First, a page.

IN A STUNNING DISPLAY of legislative insensitivity, two members of the D.C. City Council have approved a sure-fire plan to reverse any progress being made by the city's public school system. After studying budget requests for the schools in the fiscal year that will begin 12 months from now, the council's committee on education, recreation and youth affairs is proposing that 235 classroom teaching positions be eliminated from the present total, to save about $4.2 million, and that the entire adult-education program be scrapped.

Needless to say, there are ways to trim any budget request, including the school system's, without doing unconscionable damage. Moreover, it is the city council's job to review spending levels. But even with a declining enrollment in the schools, the idea of lopping 235 classroom teachers from a system that has far too many jammed classrooms right now is classic over-kill. Fortunately, the council may only set the grand total to be spent by the public schools and has no say over how this money is spent.

But the effect of the level set by the council committee would be a figure about $2.2 million less than the school board requested and $4.3 million less than the major approved. The result of this lower committee recommendation, approved by committee chairman William Spaulding and council member Willie J. Hardy, would be to force teacher cuts anyway, school officials contend.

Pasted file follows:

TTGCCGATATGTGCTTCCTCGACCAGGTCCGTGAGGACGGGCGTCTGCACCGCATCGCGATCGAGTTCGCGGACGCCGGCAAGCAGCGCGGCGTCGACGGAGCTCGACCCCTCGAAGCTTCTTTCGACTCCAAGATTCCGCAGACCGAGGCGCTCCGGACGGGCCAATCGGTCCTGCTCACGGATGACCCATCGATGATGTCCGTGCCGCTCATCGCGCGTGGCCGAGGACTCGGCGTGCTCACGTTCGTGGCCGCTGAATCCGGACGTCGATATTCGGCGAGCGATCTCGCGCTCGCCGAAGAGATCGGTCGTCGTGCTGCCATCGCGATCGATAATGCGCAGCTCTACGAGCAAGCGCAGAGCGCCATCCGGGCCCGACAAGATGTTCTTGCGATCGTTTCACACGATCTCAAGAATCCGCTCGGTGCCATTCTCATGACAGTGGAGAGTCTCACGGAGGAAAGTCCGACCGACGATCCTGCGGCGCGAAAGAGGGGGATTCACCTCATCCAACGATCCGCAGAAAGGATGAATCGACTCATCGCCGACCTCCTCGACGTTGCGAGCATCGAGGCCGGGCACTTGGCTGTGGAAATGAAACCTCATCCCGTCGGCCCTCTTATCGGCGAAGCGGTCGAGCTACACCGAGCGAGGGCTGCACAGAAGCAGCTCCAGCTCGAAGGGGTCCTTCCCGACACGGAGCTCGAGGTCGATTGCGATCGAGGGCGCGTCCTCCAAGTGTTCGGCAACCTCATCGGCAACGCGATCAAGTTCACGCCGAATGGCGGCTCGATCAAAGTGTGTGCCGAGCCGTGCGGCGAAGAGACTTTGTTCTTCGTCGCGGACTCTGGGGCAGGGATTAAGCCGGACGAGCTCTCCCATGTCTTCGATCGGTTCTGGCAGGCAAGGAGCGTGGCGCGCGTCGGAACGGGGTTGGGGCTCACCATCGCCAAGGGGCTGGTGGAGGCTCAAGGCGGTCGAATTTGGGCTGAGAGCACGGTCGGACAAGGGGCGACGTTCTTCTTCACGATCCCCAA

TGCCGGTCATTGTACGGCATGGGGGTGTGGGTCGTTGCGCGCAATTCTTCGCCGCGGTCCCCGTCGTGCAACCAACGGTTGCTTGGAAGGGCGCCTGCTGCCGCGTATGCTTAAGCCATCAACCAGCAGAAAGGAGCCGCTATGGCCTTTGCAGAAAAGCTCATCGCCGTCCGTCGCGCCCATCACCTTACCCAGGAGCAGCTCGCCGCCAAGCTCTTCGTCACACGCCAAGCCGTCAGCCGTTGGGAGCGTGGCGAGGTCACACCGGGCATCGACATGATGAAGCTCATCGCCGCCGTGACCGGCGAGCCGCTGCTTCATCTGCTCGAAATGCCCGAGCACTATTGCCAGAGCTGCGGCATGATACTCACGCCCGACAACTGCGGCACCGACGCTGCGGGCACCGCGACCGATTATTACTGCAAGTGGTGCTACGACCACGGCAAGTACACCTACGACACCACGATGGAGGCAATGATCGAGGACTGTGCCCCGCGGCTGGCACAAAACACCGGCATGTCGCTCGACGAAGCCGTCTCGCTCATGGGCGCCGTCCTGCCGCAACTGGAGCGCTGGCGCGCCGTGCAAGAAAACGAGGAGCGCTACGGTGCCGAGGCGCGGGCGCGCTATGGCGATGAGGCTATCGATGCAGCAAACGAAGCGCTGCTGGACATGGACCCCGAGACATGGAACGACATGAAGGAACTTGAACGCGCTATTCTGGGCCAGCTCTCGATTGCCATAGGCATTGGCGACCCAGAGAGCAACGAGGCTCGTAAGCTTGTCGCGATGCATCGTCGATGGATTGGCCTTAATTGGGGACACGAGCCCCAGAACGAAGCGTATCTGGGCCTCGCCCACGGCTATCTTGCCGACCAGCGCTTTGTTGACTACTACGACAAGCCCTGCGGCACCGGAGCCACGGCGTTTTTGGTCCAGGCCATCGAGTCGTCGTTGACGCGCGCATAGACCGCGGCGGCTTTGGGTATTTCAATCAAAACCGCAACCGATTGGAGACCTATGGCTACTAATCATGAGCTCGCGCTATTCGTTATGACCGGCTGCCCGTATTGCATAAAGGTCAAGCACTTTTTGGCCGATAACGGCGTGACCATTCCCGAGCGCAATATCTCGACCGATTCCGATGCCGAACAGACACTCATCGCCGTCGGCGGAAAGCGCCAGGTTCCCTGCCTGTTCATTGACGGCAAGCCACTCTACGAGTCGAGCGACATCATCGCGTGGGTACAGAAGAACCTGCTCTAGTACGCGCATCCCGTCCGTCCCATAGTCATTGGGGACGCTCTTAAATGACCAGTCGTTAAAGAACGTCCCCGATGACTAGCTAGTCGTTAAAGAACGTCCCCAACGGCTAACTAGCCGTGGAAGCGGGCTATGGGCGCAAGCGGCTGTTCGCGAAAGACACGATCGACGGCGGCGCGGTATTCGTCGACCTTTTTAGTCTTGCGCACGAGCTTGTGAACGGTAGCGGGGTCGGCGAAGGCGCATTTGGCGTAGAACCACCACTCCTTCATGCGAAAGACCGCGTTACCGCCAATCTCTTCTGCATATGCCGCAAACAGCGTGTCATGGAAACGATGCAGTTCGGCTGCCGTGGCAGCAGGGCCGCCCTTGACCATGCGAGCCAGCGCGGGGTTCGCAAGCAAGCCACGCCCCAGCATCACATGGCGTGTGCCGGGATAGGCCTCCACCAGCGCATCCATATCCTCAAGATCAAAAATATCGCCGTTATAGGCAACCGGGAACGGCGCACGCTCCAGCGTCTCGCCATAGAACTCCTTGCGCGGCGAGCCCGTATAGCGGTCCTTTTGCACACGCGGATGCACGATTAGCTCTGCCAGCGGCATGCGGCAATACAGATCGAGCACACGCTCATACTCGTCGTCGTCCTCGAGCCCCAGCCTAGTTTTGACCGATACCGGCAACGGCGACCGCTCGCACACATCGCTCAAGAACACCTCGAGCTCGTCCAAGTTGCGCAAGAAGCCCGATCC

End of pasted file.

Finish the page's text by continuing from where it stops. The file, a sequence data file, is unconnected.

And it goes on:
Committee member Hilda Mason, a former school board member, is submitting a minority report seeking approval of the school board's full request. The full council should give her report serious consideration when it begins meetings today to review its committee budget recommendations.

Right now, there are classrooms in this city with 30, 35, 40 and - we're told - up to 45 students to one teacher. Those figures are alarming enough without any further fiscal damage from the council.

Certainly there will have to be some agonizing cuts in the school budgets in the coming years, with reallocation of staff, closing of buildings and other unpleasant changes. But insensitive cutbacks in classroom teachers - the front line in the education process - along with puny allowances for textbooks, summer schools and other fundamentals, are sure to undo most, if not all, of the constructive efforts by Superintendent Vincent E. Reed and a rededicated school board. We urge the city council to rescue the school system from the work of Mr. Spaulding's committee.